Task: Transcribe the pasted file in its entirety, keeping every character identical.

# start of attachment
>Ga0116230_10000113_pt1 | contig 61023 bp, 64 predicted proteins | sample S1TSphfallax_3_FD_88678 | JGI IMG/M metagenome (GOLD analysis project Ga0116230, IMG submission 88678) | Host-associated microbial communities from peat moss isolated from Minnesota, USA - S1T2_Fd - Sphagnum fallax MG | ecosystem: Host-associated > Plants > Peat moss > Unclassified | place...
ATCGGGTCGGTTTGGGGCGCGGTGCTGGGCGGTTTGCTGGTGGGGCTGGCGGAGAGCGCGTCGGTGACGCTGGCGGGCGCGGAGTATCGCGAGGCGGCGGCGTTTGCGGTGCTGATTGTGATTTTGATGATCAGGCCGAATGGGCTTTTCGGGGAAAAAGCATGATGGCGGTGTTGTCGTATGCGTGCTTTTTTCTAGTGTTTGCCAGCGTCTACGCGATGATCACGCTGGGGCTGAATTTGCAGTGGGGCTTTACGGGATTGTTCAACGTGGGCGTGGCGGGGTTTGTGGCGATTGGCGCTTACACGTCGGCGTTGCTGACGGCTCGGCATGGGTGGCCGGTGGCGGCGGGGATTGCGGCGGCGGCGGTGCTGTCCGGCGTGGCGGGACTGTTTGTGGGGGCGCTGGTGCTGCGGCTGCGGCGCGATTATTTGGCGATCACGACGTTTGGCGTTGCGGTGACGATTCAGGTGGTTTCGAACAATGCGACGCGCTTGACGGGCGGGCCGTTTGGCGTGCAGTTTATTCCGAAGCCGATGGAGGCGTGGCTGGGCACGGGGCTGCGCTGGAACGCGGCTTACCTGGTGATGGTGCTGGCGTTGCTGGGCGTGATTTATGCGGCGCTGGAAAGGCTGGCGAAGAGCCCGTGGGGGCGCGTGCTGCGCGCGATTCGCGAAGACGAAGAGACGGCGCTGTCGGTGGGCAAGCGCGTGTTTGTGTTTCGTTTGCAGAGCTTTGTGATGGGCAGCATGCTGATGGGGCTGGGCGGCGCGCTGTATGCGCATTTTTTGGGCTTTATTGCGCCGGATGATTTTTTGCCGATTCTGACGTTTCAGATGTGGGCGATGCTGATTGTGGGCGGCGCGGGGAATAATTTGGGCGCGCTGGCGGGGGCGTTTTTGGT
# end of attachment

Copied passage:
>Ga0116230_10000113_pt1 | contig 61023 bp, 64 predicted proteins | sample S1TSphfallax_3_FD_88678 | JGI IMG/M metagenome (GOLD analysis project Ga0116230, IMG submission 88678) | Host-associated microbial communities from peat moss isolated from Minnesota, USA - S1T2_Fd - Sphagnum fallax MG | ecosystem: Host-associated > Plants > Peat moss > Unclassified | place...
ATCGGGTCGGTTTGGGGCGCGGTGCTGGGCGGTTTGCTGGTGGGGCTGGCGGAGAGCGCGTCGGTGACGCTGGCGGGCGCGGAGTATCGCGAGGCGGCGGCGTTTGCGGTGCTGATTGTGATTTTGATGATCAGGCCGAATGGGCTTTTCGGGGAAAAAGCATGATGGCGGTGTTGTCGTATGCGTGCTTTTTTCTAGTGTTTGCCAGCGTCTACGCGATGATCACGCTGGGGCTGAATTTGCAGTGGGGCTTTACGGGATTGTTCAACGTGGGCGTGGCGGGGTTTGTGGCGATTGGCGCTTACACGTCGGCGTTGCTGACGGCTCGGCATGGGTGGCCGGTGGCGGCGGGGATTGCGGCGGCGGCGGTGCTGTCCGGCGTGGCGGGACTGTTTGTGGGGGCGCTGGTGCTGCGGCTGCGGCGCGATTATTTGGCGATCACGACGTTTGGCGTTGCGGTGACGATTCAGGTGGTTTCGAACAATGCGACGCGCTTGACGGGCGGGCCGTTTGGCGTGCAGTTTATTCCGAAGCCGATGGAGGCGTGGCTGGGCACGGGGCTGCGCTGGAACGCGGCTTACCTGGTGATGGTGCTGGCGTTGCTGGGCGTGATTTATGCGGCGCTGGAAAGGCTGGCGAAGAGCCCGTGGGGGCGCGTGCTGCGCGCGATTCGCGAAGACGAAGAGACGGCGCTGTCGGTGGGCAAGCGCGTGTTTGTGTTTCGTTTGCAGAGCTTTGTGATGGGCAGCATGCTGATGGGGCTGGGCGGCGCGCTGTATGCGCATTTTTTGGGCTTTATTGCGCCGGATGATTTTTTGCCGATTCTGACGTTTCAGATGTGGGCGATGCTGATTGTGGGCGGCGCGGGGAATAATTTGGGCGCGCTGGCGGGGGCGTTTTTGGT